Acorn Stuffing


Happy Thanksgiving Week! Hopefully everyone is feeling the holiday cheer and not the holiday fear. It's unfortunate when the hustle and bustle of Thanksgiving and Christmas brings on more panic than excitement. We worry about getting the house ready for family, having the exact ingredients for mom's dressing and picking out the perfect gift; when really, it's the company that makes the holiday. 

Today I'm headed to St. Johns, Newfoundland, to celebrate Thanksgiving with James. This will be our first Thanksgiving on our own and while I'm anxious about preparing my first full-on Thanksgiving dinner, I'm also joyful for the opportunity. It's been an entire month since I've seen my husband. Yoga training has required me to stay in Houston for a longer bout than usual. As a result, I've strongly craved the comfort flavors of fall; the warmth and the spice.

Holiday meals are notorious for being calorie dense, but with my yoga training in mind I've come up with a recipe that incorporates those festive flavors in a nutritious and pretty package. I wasn't sure what to call this particular recipe, but when I brought it to work for some coworkers to sample, they exclaimed it tasted like Thanksgiving stuffing! 

So here you go. A vegetarian meal that could imitate, though never replicate, mom's carbohydrate and butter loaded stuffing. Which, you should totally indulge in too, because what's better at Thanksgiving alongside your green bean casserole than traditional stuffing? 

After you've picked your perfect acorn squash and lit your favorite holiday candle (pumpkin spice everything), cut your squash vertically through the center and scoop out the seeds. *Note, save the seeds, lay them out to dry overnight and then roast them in your favorite holiday spices for a healthy snack on the go!

Rub down both halves of squash with coconut oil, being sure to cover all sides and crevices. Then sprinkle the inner halves with a little salt and a generous amount of pepper.

Place your squash on a baking sheet, inside facing up, and roast at 425 degrees for 45 minutes to one hour. Most recipes recommend to roast squash for an hour, but mine looked really brown at 45 minutes, so I took it out early and it was perfectly cooked through. *Note, if your squash isn't staying upright, cut a small, flat piece off the bottom (outside edge) so it can balance for even cooking. 

While the acorn squash is roasting away, cook the tricolor quinoa in mushroom broth. This Better Than Bouillon has been a staple in my home since childhood and now comes in a variety of vegetarian and non-vegetarian flavors.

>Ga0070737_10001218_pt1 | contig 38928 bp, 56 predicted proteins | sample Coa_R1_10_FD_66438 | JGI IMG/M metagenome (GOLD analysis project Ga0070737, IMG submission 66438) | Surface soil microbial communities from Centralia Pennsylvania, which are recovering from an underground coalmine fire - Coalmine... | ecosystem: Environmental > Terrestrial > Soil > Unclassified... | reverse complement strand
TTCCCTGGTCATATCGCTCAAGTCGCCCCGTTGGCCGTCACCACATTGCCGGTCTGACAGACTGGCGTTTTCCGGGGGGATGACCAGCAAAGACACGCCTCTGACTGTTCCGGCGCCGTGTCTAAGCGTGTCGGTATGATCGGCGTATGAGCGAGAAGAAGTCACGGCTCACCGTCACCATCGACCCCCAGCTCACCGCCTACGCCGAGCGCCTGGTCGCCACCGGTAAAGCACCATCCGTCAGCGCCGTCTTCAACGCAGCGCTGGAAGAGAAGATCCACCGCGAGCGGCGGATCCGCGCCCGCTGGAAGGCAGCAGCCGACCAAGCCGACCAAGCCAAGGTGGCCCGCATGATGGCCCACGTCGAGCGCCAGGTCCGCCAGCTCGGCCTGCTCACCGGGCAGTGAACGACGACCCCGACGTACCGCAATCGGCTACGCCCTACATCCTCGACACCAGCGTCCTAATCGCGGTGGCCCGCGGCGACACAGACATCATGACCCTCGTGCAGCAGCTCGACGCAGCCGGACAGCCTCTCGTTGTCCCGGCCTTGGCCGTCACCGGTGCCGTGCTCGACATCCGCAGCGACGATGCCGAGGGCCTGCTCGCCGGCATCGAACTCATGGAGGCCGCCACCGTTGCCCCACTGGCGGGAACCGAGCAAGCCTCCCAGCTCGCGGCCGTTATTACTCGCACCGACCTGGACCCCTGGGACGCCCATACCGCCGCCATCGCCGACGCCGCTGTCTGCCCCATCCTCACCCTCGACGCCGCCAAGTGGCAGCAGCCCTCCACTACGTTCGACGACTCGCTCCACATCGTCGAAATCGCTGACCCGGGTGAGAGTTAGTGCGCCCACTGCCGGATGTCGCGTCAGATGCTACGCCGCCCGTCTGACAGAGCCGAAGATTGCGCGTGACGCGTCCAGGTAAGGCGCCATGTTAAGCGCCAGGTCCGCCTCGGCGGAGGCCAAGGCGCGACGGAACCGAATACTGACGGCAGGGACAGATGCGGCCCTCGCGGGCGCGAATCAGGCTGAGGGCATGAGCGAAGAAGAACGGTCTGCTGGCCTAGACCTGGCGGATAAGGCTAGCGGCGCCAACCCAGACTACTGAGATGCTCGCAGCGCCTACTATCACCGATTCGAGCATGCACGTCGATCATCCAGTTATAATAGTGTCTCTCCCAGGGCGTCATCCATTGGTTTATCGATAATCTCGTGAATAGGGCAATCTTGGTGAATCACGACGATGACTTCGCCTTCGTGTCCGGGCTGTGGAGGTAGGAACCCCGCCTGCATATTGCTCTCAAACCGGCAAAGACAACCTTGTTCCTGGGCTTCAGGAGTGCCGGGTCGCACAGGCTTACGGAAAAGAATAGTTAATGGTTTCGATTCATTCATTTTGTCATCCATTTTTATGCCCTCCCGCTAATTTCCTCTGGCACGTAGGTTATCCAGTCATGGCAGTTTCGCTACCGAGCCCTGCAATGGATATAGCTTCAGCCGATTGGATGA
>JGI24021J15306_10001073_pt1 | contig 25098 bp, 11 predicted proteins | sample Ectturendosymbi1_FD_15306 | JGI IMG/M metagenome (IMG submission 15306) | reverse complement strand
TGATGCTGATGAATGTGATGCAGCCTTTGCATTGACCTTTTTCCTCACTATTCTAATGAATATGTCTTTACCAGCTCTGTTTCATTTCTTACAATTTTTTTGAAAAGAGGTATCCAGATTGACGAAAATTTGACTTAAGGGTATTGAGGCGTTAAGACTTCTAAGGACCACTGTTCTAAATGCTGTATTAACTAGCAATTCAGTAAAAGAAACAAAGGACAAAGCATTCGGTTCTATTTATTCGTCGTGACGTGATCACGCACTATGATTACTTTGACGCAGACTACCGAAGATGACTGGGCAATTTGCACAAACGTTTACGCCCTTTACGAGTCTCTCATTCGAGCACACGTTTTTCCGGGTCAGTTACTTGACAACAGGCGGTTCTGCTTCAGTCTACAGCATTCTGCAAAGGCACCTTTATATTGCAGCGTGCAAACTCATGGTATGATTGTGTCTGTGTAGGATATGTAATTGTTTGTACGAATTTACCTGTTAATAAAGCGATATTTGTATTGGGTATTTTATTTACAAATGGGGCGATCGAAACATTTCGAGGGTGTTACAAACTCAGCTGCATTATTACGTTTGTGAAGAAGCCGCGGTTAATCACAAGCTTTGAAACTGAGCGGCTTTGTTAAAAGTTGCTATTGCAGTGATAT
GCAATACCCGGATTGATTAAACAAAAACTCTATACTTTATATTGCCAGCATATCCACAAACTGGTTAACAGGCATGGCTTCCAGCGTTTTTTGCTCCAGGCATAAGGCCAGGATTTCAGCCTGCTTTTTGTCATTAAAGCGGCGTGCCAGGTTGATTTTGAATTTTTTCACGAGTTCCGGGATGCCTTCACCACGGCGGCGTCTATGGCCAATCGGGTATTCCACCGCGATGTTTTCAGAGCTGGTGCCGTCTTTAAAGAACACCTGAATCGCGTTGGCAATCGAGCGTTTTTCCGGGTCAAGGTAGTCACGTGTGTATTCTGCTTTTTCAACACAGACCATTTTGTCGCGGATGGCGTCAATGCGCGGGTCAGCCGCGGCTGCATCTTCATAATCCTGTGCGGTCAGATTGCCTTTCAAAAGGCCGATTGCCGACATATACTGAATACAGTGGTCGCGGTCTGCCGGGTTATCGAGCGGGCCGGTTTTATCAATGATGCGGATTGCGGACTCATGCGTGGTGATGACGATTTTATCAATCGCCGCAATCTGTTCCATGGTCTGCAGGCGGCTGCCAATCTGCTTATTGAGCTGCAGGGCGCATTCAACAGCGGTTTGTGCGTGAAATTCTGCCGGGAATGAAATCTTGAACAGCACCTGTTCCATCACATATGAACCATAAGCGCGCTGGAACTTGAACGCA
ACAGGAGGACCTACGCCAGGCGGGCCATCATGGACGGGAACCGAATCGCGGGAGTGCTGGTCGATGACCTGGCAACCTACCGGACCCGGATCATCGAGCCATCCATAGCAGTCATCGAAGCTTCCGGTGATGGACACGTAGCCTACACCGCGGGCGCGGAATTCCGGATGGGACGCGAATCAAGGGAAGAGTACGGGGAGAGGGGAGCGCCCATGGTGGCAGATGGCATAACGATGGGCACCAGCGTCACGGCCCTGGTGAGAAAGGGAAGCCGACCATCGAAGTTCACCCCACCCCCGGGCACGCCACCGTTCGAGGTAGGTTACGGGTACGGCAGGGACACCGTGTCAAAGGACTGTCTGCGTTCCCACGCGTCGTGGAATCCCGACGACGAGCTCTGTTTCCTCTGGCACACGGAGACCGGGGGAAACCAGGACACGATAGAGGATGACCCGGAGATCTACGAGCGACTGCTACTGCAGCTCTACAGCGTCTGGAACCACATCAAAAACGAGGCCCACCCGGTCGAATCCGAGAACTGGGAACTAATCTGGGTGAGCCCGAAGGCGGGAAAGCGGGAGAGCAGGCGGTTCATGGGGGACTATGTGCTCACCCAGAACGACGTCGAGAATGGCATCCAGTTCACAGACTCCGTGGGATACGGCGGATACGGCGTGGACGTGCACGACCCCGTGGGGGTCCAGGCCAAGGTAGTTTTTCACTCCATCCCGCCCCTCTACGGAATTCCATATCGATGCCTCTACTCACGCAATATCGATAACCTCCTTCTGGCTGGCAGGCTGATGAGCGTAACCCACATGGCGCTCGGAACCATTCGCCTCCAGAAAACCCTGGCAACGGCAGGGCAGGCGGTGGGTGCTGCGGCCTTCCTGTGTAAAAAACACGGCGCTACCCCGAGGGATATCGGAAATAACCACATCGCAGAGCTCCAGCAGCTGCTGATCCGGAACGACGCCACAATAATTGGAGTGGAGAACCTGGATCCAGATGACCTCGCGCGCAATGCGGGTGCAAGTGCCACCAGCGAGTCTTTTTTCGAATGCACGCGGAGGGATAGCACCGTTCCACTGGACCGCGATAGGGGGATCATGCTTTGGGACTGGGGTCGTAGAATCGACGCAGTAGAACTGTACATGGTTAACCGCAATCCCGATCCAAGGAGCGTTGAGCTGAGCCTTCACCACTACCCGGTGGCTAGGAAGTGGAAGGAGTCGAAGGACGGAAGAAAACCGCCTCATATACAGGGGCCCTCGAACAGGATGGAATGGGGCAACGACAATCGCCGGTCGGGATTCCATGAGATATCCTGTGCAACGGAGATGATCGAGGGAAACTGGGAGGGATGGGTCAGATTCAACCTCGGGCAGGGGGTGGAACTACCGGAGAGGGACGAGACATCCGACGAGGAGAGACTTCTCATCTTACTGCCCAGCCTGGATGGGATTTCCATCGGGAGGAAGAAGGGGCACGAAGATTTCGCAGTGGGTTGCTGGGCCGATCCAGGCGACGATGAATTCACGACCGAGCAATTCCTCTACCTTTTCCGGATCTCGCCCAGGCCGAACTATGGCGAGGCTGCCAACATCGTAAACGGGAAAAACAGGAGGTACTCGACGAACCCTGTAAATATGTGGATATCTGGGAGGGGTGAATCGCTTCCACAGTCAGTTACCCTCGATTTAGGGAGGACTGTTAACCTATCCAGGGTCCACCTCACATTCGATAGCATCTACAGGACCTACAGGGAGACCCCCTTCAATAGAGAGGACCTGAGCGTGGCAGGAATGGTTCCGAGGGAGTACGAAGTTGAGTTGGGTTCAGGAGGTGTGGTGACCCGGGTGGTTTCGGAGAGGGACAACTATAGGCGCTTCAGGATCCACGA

This recipe will make way more quinoa than will fit in one squash, so plan for leftover quinoa or make more squash!

This may seem like a bit of a juggling act, but the timing is actually pretty seamless. 

While the squash is roasting and the quinoa is simmering, saute some white button mushrooms with rosemary, thyme and more black pepper. You can use fresh or dried herbs. I only had dry on-hand at the "thyme." 

The mushrooms only need to saute until they start to seep water, about three minutes. Then you can pull them off the stove and into a mixing bowl. 

While the quinoa is soaking up the mushroom broth, begin de-seeding the pomegranate. If anyone has a suggestion for how to gracefully achieve this, please, please contact me. I popped seeds all over my kitchen, but somehow managed to salvage most of them.

These beauties bring so much life to this dish. They burst with sweet juiciness and give balance to the savory spices in the mushroom quinoa. They also provide a heck of a lot of antioxidants, which is especially beneficial during flu season. 

Depending on how much you struggle with the pomegranate, your quinoa may be ready. Carefully stir together the sauteed mushrooms, quinoa and pomegranate and set aside until your squash is golden brown.

So beautiful! And now it's time to put all the pieces together so you can immediately pull it apart with a fork. I was overcome with pride and delight when this figment of my imagination turned out to be so damn good! 

This dish is triumphantly balanced. The subtle sweetness of the acorn squash, combined with the surge of sugary pomegranate juice, perfectly compliment the deep, savory gusto of the mushrooms and quinoa.

I hope you make this dish and I hope it brings you the same comforts and joy it did me. 

FoodLyndsay CavanaghRecipes